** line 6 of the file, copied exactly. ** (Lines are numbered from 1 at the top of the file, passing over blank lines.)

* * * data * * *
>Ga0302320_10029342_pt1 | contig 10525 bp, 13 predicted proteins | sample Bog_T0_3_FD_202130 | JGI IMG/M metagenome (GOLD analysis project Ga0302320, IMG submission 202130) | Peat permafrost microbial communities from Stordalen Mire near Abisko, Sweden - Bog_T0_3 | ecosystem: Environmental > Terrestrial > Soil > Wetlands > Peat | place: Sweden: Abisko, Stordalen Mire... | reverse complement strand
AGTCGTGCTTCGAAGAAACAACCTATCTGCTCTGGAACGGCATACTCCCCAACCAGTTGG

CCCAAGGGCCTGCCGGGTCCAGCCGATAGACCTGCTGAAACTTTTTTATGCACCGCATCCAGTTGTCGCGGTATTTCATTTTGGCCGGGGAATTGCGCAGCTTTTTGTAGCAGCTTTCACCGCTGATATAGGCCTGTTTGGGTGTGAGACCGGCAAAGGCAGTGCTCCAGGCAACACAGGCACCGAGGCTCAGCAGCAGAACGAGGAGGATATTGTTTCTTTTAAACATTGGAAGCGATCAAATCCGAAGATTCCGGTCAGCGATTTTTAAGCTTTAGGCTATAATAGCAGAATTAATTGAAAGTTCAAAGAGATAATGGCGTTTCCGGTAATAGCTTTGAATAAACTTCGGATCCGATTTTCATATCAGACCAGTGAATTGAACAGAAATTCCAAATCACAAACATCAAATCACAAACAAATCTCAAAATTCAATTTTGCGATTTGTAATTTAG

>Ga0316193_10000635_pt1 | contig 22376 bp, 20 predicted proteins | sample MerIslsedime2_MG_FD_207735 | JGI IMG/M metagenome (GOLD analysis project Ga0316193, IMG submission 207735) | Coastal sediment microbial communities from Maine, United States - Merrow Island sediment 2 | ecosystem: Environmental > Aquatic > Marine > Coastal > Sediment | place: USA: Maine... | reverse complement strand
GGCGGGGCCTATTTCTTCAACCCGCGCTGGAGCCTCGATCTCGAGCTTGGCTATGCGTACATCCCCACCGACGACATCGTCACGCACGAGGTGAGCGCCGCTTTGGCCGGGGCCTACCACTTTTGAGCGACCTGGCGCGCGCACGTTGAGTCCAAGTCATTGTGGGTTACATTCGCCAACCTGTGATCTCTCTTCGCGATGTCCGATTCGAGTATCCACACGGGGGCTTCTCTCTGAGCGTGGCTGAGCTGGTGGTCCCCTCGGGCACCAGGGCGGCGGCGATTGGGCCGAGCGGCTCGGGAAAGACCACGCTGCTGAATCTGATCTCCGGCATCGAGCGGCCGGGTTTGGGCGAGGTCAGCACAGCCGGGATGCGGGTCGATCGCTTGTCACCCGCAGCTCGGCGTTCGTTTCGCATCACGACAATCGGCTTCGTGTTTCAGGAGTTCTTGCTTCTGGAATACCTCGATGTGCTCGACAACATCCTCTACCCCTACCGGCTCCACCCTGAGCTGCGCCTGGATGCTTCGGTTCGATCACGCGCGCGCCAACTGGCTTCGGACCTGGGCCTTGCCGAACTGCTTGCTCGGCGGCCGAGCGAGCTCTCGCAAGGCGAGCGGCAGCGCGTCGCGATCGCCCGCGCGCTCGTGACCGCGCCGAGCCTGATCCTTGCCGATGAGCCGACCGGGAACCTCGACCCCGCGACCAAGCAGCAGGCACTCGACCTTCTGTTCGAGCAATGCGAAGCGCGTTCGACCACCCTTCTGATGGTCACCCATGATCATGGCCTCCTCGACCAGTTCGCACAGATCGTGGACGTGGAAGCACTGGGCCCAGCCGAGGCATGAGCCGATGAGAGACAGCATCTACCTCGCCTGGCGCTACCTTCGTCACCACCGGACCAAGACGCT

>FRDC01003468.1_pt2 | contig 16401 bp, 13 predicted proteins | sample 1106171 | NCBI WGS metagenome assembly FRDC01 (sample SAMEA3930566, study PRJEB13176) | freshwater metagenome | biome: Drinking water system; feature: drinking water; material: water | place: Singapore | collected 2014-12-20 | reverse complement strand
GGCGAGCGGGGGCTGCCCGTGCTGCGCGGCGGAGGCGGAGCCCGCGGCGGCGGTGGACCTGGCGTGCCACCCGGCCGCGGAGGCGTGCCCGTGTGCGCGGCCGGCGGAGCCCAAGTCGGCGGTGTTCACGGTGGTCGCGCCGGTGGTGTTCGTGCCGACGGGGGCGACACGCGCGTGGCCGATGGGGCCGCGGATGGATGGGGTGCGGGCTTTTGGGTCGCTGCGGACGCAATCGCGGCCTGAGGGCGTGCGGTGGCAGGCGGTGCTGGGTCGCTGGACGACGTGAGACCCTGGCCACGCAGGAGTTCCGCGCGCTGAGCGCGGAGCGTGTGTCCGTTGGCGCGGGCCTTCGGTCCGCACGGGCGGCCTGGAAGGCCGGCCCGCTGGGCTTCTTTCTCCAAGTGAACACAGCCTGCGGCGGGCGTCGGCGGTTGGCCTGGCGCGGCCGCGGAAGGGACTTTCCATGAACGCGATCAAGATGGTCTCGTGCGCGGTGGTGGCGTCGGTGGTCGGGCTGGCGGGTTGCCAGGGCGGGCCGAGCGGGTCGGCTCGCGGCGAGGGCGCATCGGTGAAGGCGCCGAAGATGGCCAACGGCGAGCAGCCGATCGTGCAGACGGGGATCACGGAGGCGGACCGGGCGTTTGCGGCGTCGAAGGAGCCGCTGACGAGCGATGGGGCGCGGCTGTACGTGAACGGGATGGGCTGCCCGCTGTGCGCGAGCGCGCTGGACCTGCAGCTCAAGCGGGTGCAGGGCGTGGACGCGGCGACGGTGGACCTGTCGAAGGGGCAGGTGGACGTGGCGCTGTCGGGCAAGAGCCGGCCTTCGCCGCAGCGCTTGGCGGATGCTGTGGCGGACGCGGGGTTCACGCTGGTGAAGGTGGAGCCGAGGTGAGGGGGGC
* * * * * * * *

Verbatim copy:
>FRDC01003468.1_pt2 | contig 16401 bp, 13 predicted proteins | sample 1106171 | NCBI WGS metagenome assembly FRDC01 (sample SAMEA3930566, study PRJEB13176) | freshwater metagenome | biome: Drinking water system; feature: drinking water; material: water | place: Singapore | collected 2014-12-20 | reverse complement strand